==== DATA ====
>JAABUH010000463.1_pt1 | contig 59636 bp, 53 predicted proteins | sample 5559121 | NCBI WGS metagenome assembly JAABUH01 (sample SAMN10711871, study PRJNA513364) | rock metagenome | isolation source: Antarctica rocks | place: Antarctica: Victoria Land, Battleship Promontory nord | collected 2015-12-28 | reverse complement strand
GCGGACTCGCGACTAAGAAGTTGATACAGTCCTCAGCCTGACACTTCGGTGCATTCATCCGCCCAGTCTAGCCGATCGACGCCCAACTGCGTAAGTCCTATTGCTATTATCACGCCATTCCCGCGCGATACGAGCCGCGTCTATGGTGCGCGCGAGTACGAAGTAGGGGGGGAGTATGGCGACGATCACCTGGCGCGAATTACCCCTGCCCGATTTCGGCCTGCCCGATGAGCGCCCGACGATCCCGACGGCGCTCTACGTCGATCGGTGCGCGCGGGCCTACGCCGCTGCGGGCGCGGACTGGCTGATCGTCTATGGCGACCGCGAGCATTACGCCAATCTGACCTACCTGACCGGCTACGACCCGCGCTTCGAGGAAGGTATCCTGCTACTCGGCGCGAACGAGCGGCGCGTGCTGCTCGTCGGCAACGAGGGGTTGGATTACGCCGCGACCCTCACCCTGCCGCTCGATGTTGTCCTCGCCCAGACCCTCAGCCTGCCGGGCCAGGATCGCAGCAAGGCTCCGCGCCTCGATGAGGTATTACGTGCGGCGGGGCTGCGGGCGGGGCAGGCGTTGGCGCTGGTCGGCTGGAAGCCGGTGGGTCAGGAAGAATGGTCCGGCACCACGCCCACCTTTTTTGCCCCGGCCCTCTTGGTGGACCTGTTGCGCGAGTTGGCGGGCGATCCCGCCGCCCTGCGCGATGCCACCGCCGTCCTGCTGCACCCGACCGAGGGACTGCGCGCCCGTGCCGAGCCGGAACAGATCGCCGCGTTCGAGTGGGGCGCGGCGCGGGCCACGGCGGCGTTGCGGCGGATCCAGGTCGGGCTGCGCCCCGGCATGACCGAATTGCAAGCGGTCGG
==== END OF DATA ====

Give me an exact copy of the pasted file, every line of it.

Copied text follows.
>JAABUH010000463.1_pt1 | contig 59636 bp, 53 predicted proteins | sample 5559121 | NCBI WGS metagenome assembly JAABUH01 (sample SAMN10711871, study PRJNA513364) | rock metagenome | isolation source: Antarctica rocks | place: Antarctica: Victoria Land, Battleship Promontory nord | collected 2015-12-28 | reverse complement strand
GCGGACTCGCGACTAAGAAGTTGATACAGTCCTCAGCCTGACACTTCGGTGCATTCATCCGCCCAGTCTAGCCGATCGACGCCCAACTGCGTAAGTCCTATTGCTATTATCACGCCATTCCCGCGCGATACGAGCCGCGTCTATGGTGCGCGCGAGTACGAAGTAGGGGGGGAGTATGGCGACGATCACCTGGCGCGAATTACCCCTGCCCGATTTCGGCCTGCCCGATGAGCGCCCGACGATCCCGACGGCGCTCTACGTCGATCGGTGCGCGCGGGCCTACGCCGCTGCGGGCGCGGACTGGCTGATCGTCTATGGCGACCGCGAGCATTACGCCAATCTGACCTACCTGACCGGCTACGACCCGCGCTTCGAGGAAGGTATCCTGCTACTCGGCGCGAACGAGCGGCGCGTGCTGCTCGTCGGCAACGAGGGGTTGGATTACGCCGCGACCCTCACCCTGCCGCTCGATGTTGTCCTCGCCCAGACCCTCAGCCTGCCGGGCCAGGATCGCAGCAAGGCTCCGCGCCTCGATGAGGTATTACGTGCGGCGGGGCTGCGGGCGGGGCAGGCGTTGGCGCTGGTCGGCTGGAAGCCGGTGGGTCAGGAAGAATGGTCCGGCACCACGCCCACCTTTTTTGCCCCGGCCCTCTTGGTGGACCTGTTGCGCGAGTTGGCGGGCGATCCCGCCGCCCTGCGCGATGCCACCGCCGTCCTGCTGCACCCGACCGAGGGACTGCGCGCCCGTGCCGAGCCGGAACAGATCGCCGCGTTCGAGTGGGGCGCGGCGCGGGCCACGGCGGCGTTGCGGCGGATCCAGGTCGGGCTGCGCCCCGGCATGACCGAATTGCAAGCGGTCGG